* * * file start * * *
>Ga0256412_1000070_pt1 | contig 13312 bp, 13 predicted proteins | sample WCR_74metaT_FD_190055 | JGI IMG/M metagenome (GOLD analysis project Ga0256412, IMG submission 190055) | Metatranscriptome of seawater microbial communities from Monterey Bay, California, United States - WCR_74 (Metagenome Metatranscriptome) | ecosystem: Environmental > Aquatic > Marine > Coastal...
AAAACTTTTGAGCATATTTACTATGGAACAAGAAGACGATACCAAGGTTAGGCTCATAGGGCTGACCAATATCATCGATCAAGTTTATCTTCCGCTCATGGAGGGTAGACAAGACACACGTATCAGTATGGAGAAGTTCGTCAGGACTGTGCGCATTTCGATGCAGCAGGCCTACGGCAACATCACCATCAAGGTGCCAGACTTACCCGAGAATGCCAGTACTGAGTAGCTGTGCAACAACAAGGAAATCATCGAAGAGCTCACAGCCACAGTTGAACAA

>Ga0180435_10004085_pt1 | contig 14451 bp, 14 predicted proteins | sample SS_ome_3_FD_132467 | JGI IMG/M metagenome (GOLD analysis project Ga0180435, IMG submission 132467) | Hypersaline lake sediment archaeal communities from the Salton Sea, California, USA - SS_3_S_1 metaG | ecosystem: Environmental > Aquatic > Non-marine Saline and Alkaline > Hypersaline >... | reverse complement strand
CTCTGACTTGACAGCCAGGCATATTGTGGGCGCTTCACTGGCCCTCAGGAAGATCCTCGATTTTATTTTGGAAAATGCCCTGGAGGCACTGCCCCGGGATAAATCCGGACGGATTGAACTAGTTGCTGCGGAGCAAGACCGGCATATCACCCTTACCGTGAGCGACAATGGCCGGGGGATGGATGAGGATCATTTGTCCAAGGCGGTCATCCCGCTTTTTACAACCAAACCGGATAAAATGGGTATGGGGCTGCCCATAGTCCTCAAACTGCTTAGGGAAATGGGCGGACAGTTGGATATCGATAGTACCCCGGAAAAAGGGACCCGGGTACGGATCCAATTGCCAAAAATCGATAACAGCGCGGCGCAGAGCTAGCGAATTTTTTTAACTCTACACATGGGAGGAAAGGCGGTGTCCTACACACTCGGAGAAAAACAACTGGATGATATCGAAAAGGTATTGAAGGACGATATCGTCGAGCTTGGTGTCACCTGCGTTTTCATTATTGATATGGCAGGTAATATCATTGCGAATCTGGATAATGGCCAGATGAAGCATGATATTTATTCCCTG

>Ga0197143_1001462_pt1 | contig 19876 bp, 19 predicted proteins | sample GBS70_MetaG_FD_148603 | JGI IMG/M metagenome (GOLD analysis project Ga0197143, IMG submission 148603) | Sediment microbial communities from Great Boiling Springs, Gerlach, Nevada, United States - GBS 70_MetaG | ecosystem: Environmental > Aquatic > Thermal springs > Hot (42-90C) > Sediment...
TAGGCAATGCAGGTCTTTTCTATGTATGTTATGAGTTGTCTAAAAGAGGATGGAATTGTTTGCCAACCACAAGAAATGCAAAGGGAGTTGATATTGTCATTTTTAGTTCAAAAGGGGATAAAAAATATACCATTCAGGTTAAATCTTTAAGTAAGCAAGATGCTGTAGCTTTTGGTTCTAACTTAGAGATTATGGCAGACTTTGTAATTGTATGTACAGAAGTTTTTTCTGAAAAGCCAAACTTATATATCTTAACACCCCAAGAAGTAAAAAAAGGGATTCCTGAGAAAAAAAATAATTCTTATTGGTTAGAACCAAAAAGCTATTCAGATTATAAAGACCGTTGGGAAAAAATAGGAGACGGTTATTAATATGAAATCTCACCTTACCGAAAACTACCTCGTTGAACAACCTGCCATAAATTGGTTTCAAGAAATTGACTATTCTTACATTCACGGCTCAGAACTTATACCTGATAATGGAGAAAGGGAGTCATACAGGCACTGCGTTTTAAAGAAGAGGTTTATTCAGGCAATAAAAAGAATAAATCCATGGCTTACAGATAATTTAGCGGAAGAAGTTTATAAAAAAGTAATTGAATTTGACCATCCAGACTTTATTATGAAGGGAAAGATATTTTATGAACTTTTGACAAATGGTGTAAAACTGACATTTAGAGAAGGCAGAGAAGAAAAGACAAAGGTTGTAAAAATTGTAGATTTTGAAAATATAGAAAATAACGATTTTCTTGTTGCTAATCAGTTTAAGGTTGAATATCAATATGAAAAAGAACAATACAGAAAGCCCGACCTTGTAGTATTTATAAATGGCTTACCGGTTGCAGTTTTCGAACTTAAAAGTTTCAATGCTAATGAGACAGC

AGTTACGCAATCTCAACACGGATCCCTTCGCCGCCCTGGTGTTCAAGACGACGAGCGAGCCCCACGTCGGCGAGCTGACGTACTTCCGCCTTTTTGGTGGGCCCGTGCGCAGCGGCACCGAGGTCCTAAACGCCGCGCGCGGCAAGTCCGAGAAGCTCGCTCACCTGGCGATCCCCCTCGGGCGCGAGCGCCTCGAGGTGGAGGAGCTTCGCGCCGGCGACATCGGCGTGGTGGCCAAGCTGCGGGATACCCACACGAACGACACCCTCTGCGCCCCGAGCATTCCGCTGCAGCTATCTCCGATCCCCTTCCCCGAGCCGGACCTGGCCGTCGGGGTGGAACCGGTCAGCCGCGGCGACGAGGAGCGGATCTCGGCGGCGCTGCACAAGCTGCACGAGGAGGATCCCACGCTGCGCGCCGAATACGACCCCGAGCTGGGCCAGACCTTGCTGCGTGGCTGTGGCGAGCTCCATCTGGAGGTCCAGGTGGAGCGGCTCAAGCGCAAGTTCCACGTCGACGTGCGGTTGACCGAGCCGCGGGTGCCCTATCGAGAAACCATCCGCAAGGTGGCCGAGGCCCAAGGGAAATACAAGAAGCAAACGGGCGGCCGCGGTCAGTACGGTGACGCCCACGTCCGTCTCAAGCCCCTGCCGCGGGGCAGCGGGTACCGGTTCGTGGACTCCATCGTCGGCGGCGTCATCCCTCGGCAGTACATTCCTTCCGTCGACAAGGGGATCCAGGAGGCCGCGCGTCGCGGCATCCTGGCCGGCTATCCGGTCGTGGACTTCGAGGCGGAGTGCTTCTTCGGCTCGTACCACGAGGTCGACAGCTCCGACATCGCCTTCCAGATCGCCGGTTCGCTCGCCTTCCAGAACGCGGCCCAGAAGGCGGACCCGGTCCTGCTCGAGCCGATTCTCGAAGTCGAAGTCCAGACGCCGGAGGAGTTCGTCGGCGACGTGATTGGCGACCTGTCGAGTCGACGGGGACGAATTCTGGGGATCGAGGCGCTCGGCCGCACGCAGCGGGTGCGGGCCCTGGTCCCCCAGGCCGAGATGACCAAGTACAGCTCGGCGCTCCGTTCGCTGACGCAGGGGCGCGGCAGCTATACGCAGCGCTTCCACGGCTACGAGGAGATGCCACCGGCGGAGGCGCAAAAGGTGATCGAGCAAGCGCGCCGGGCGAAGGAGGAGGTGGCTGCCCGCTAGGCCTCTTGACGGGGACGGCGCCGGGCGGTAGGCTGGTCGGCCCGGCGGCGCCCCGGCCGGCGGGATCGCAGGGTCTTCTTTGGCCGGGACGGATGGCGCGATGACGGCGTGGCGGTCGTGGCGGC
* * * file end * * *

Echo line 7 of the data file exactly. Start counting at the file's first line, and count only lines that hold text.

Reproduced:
AGTTACGCAATCTCAACACGGATCCCTTCGCCGCCCTGGTGTTCAAGACGACGAGCGAGCCCCACGTCGGCGAGCTGACGTACTTCCGCCTTTTTGGTGGGCCCGTGCGCAGCGGCACCGAGGTCCTAAACGCCGCGCGCGGCAAGTCCGAGAAGCTCGCTCACCTGGCGATCCCCCTCGGGCGCGAGCGCCTCGAGGTGGAGGAGCTTCGCGCCGGCGACATCGGCGTGGTGGCCAAGCTGCGGGATACCCACACGAACGACACCCTCTGCGCCCCGAGCATTCCGCTGCAGCTATCTCCGATCCCCTTCCCCGAGCCGGACCTGGCCGTCGGGGTGGAACCGGTCAGCCGCGGCGACGAGGAGCGGATCTCGGCGGCGCTGCACAAGCTGCACGAGGAGGATCCCACGCTGCGCGCCGAATACGACCCCGAGCTGGGCCAGACCTTGCTGCGTGGCTGTGGCGAGCTCCATCTGGAGGTCCAGGTGGAGCGGCTCAAGCGCAAGTTCCACGTCGACGTGCGGTTGACCGAGCCGCGGGTGCCCTATCGAGAAACCATCCGCAAGGTGGCCGAGGCCCAAGGGAAATACAAGAAGCAAACGGGCGGCCGCGGTCAGTACGGTGACGCCCACGTCCGTCTCAAGCCCCTGCCGCGGGGCAGCGGGTACCGGTTCGTGGACTCCATCGTCGGCGGCGTCATCCCTCGGCAGTACATTCCTTCCGTCGACAAGGGGATCCAGGAGGCCGCGCGTCGCGGCATCCTGGCCGGCTATCCGGTCGTGGACTTCGAGGCGGAGTGCTTCTTCGGCTCGTACCACGAGGTCGACAGCTCCGACATCGCCTTCCAGATCGCCGGTTCGCTCGCCTTCCAGAACGCGGCCCAGAAGGCGGACCCGGTCCTGCTCGAGCCGATTCTCGAAGTCGAAGTCCAGACGCCGGAGGAGTTCGTCGGCGACGTGATTGGCGACCTGTCGAGTCGACGGGGACGAATTCTGGGGATCGAGGCGCTCGGCCGCACGCAGCGGGTGCGGGCCCTGGTCCCCCAGGCCGAGATGACCAAGTACAGCTCGGCGCTCCGTTCGCTGACGCAGGGGCGCGGCAGCTATACGCAGCGCTTCCACGGCTACGAGGAGATGCCACCGGCGGAGGCGCAAAAGGTGATCGAGCAAGCGCGCCGGGCGAAGGAGGAGGTGGCTGCCCGCTAGGCCTCTTGACGGGGACGGCGCCGGGCGGTAGGCTGGTCGGCCCGGCGGCGCCCCGGCCGGCGGGATCGCAGGGTCTTCTTTGGCCGGGACGGATGGCGCGATGACGGCGTGGCGGTCGTGGCGGC